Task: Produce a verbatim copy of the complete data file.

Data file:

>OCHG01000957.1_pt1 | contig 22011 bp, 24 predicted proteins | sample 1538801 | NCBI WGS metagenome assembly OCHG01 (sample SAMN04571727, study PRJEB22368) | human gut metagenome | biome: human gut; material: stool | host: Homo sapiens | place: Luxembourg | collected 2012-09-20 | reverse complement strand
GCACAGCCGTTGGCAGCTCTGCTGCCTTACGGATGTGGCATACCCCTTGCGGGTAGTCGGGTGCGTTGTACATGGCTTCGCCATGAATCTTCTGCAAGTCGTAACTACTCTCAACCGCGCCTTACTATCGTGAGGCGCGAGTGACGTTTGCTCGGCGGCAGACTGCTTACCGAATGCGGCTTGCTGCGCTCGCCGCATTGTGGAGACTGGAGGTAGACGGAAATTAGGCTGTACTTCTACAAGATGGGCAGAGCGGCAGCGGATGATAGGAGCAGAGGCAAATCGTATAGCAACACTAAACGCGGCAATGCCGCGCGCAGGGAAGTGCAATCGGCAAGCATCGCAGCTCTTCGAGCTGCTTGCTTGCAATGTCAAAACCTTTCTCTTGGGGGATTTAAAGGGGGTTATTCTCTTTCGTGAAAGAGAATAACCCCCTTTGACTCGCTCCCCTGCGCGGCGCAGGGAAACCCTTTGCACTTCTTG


>OCHG01000957.1_pt1 | contig 22011 bp, 24 predicted proteins | sample 1538801 | NCBI WGS metagenome assembly OCHG01 (sample SAMN04571727, study PRJEB22368) | human gut metagenome | biome: human gut; material: stool | host: Homo sapiens | place: Luxembourg | collected 2012-09-20 | reverse complement strand
GCACAGCCGTTGGCAGCTCTGCTGCCTTACGGATGTGGCATACCCCTTGCGGGTAGTCGGGTGCGTTGTACATGGCTTCGCCATGAATCTTCTGCAAGTCGTAACTACTCTCAACCGCGCCTTACTATCGTGAGGCGCGAGTGACGTTTGCTCGGCGGCAGACTGCTTACCGAATGCGGCTTGCTGCGCTCGCCGCATTGTGGAGACTGGAGGTAGACGGAAATTAGGCTGTACTTCTACAAGATGGGCAGAGCGGCAGCGGATGATAGGAGCAGAGGCAAATCGTATAGCAACACTAAACGCGGCAATGCCGCGCGCAGGGAAGTGCAATCGGCAAGCATCGCAGCTCTTCGAGCTGCTTGCTTGCAATGTCAAAACCTTTCTCTTGGGGGATTTAAAGGGGGTTATTCTCTTTCGTGAAAGAGAATAACCCCCTTTGACTCGCTCCCCTGCGCGGCGCAGGGAAACCCTTTGCACTTCTTG